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The hesitancy to get vaccinated in the US is an insult to other countries


While the US population still hesitates about accepting the COVID-19 vaccine, countries willing to get vaccinated are struggling to get it.

Is the release of patents for vaccines near?


Editor's Note:

Julia Jones is a field producer based out of CNN's Los Angeles office, covering stories related to the western United States.

The opinions expressed in this comment belong to the author


(CNN) -

As a field producer covering questions about vaccines in rural America, I've heard from people at the ends of the spectrum of questions about vaccination.

Last week in rural Oregon, an elderly woman breathlessly explained to me that she had never been vaccinated because COVID-19 "is just the flu." A 26-year-old waitress told me she was hesitant because vaccines are too new, and since she and her fiancé are fit and eat a balanced diet, she didn't think they needed it. A local health official said a person in his county rejected the vaccine because he said it would make her a Democrat.

I fought the urge to react in his presence as I stood next to my reporter, nodding and doing my best to empathize.

All he wanted to say was, "Do you know what people would give to be in your place?"

I thought of my best friend, whose husband has chronic asthma.

I thought of my cousins, who cannot visit my grandfather in the hospital.

I thought of my two little sisters, who have not been to school for over a year.

In Brazil, where I am from and where my entire family lives, it would be difficult to find someone who would refuse a covid vaccine.

  • Questions from the audience: If we could choose, what is the best vaccine against covid-19?

I am proud and grateful to be an immigrant in a country so privileged that it has obtained 1 billion doses of vaccines and to have access to some of the best hospitals in the world, where there are respirators, oxygen tanks and all the necessary medical equipment to treat the sick.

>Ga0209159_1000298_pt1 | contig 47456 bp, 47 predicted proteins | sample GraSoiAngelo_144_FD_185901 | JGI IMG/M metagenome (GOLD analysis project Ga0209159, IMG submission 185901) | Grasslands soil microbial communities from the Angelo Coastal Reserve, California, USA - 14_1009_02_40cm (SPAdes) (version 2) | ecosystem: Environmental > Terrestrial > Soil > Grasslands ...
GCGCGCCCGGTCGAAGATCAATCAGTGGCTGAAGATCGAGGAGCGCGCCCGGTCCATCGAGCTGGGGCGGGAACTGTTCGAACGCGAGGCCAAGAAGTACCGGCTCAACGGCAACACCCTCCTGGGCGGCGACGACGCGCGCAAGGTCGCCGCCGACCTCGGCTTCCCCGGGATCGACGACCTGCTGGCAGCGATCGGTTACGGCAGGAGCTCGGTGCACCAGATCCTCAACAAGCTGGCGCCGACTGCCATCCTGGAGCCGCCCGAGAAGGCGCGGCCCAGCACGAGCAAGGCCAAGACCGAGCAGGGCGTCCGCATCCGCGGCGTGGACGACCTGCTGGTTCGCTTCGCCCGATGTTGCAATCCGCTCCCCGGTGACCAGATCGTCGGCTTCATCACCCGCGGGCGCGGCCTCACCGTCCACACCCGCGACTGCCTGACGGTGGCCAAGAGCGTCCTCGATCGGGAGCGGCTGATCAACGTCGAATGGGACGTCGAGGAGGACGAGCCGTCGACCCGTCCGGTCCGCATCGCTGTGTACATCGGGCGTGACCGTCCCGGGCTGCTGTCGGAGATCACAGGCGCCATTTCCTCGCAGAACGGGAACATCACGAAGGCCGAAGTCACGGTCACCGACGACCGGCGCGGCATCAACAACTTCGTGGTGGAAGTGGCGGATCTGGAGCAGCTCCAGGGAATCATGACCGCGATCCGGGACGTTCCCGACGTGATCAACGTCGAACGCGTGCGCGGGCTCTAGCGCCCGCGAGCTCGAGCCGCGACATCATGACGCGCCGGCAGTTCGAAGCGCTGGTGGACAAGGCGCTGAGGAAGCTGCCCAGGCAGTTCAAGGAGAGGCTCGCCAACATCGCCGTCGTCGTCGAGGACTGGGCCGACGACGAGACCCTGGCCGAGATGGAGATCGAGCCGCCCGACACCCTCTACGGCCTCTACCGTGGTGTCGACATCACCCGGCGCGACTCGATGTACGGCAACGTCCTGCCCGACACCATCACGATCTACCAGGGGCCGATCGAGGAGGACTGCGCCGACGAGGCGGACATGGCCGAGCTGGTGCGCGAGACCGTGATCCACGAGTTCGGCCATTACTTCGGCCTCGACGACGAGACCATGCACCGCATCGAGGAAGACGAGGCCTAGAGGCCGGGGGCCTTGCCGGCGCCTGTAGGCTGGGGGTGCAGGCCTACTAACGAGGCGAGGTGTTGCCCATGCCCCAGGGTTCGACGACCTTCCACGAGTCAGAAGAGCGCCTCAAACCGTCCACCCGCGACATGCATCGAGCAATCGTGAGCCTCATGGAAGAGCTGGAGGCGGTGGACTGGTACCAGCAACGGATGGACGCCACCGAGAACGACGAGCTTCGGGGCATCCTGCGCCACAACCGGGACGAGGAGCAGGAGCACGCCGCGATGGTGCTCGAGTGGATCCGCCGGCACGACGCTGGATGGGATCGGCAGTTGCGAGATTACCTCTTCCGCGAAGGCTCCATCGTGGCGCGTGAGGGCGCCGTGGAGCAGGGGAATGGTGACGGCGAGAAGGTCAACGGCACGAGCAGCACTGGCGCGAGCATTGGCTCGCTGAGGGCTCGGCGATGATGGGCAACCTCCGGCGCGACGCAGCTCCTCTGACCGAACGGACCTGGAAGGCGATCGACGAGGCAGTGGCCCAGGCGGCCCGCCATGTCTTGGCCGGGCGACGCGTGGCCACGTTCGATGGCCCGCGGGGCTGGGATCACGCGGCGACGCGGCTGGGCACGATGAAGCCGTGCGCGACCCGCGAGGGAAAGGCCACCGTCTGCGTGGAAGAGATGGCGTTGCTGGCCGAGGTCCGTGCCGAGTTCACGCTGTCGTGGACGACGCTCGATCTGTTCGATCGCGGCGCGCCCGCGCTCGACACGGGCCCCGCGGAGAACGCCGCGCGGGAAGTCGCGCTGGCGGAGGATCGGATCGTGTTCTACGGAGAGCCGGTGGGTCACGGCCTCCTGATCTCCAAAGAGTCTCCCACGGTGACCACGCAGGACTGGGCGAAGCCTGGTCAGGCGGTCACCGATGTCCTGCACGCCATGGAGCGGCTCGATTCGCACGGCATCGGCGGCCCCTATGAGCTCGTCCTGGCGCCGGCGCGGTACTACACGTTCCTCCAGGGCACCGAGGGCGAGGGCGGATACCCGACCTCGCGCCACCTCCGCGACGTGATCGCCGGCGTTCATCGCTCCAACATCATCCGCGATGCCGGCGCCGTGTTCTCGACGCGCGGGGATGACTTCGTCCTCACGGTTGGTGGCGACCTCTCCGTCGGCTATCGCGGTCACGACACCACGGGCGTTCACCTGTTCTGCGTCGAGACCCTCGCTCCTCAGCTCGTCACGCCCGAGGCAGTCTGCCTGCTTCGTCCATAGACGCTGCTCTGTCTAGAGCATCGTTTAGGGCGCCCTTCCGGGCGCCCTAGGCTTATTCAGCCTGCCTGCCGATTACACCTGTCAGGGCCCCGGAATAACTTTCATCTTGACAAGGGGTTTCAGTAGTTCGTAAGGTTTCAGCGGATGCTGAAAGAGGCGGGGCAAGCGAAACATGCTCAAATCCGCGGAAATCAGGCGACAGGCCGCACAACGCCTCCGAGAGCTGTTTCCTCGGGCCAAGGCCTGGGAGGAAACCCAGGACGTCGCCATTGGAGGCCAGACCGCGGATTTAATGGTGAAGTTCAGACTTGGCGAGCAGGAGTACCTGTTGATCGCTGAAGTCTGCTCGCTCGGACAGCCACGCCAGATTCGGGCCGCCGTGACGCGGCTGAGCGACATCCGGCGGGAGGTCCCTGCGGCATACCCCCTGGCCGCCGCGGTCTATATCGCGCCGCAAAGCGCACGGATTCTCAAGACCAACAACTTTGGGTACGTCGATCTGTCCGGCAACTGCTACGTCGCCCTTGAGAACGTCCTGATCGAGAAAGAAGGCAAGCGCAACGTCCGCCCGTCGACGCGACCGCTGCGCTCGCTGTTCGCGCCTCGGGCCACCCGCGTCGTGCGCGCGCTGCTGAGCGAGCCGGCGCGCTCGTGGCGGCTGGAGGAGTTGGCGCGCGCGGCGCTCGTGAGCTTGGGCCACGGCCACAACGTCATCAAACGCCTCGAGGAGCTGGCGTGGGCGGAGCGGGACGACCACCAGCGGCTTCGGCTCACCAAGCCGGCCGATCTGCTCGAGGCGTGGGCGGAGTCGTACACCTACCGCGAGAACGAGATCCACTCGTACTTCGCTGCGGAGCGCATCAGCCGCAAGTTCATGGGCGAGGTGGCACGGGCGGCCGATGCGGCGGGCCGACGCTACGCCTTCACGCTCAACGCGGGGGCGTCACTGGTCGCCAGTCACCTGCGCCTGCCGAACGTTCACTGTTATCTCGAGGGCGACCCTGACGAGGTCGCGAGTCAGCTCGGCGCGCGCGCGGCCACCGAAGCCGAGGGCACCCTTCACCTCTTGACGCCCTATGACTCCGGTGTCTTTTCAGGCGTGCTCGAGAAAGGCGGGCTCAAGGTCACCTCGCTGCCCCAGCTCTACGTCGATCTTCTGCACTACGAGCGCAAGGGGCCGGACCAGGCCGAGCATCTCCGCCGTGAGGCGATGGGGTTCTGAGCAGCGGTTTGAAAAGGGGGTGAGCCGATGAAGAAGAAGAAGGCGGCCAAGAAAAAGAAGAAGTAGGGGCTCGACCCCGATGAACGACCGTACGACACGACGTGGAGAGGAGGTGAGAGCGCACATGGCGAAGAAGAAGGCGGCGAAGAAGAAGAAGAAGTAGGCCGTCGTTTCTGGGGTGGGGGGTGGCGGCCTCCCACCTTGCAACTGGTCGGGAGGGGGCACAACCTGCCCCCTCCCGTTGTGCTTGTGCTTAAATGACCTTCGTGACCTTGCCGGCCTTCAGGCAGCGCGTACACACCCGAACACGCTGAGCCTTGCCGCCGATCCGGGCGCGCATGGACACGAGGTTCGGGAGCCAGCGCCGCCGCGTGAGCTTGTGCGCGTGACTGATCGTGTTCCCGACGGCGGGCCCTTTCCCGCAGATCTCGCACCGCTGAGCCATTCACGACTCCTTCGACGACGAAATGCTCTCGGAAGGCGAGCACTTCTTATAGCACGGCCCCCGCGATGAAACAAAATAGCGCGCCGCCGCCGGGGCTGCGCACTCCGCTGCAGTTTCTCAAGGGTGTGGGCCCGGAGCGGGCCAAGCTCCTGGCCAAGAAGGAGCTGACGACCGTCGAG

But this is not the case in the rest of the world.


America's abundance, this wealth of resources that funded massive anti-covid efforts, which our leaders were proud to announce, is the very reason many hesitate to get vaccinated. Some Americans are blinded by this wealth and privilege. Despite all the lives that the pandemic took away and all the lives that it changed forever, many continue to choose to ignore science in favor of their own unscientific rationalizations. About a quarter of adult Americans say they will not get vaccinated, according to a CNN poll.

Meanwhile, Brazil is struggling not only to import vaccines, but also a massive wave of COVID-19 that has filled cemeteries and intensive care units and caused oxygen shortages.

Thousands of people in my hometown, in southern Brazil, have not received the second dose of the vaccine because there are not enough doses.

  • Brazil asks countries with additional doses of covid-19 vaccines to share them

In California, where I live, the governor has promised to fully reopen the state by the summer.

In Porto Alegre, the fear of covid, especially of the more aggressive variants, continues to fill the air.

Everyone knows someone who has had the virus or currently has it.

Intensive care units are still around 90% of their capacity.

It's impossible not to be personally affected when someone says they don't think they need the vaccine, or that they don't trust it, when some of my family members are months away from even getting an appointment.

As the United States is fast approaching a "tipping point in vaccine enthusiasm," Brazil desperately needs doses.

My family has been very lucky so far.

We have not lost anyone to the covid, most of us have been able to work or collect unemployment benefits.

We have not gone through a fraction of what so many other families have endured.

But even though some of my family members over 60 have been fully vaccinated, it will be a long time before someone of my generation even gets an appointment for the first vaccination.